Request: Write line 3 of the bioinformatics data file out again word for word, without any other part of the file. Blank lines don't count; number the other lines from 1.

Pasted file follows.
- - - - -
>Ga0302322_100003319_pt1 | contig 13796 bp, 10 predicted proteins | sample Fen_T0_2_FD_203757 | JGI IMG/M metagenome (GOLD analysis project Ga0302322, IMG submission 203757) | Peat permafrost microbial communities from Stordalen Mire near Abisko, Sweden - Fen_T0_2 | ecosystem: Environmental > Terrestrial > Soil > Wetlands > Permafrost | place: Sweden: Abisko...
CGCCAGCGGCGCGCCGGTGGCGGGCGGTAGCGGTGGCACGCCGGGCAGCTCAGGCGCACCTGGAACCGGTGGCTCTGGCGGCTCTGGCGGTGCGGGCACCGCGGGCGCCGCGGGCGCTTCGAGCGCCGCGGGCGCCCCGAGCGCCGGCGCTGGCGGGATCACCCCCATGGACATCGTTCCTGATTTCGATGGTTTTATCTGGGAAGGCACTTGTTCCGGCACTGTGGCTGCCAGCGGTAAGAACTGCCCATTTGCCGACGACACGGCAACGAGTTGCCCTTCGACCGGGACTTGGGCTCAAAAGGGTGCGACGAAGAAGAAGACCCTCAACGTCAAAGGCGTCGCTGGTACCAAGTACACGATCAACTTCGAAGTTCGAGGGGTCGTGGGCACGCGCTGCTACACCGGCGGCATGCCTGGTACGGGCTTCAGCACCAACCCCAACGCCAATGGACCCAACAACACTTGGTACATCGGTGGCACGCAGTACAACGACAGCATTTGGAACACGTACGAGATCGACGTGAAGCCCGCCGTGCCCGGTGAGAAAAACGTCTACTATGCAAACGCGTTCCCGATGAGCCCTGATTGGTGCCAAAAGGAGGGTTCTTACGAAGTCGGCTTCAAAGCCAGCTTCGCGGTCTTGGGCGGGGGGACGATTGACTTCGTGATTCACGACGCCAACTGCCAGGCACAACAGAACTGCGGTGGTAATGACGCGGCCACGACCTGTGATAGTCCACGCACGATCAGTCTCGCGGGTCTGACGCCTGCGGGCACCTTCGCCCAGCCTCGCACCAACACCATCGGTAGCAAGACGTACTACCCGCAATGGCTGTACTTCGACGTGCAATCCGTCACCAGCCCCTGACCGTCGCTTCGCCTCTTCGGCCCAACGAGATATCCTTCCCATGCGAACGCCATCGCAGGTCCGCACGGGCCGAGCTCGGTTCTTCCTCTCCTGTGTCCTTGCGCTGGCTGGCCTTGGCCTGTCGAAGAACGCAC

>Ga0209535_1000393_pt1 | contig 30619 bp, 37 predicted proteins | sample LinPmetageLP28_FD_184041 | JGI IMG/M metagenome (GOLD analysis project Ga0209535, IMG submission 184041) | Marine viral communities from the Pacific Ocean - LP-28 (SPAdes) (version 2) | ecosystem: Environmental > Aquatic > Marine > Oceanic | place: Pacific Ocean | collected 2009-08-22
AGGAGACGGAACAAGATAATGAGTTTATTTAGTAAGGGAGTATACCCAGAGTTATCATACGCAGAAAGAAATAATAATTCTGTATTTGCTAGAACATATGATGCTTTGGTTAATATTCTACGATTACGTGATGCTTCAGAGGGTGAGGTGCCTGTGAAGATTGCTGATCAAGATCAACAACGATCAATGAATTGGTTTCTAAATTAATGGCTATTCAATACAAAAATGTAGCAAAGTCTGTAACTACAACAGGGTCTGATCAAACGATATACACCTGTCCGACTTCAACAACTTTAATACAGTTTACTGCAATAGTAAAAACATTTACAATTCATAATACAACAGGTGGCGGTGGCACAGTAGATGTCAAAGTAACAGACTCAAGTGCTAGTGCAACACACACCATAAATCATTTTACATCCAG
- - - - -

>Ga0209535_1000393_pt1 | contig 30619 bp, 37 predicted proteins | sample LinPmetageLP28_FD_184041 | JGI IMG/M metagenome (GOLD analysis project Ga0209535, IMG submission 184041) | Marine viral communities from the Pacific Ocean - LP-28 (SPAdes) (version 2) | ecosystem: Environmental > Aquatic > Marine > Oceanic | place: Pacific Ocean | collected 2009-08-22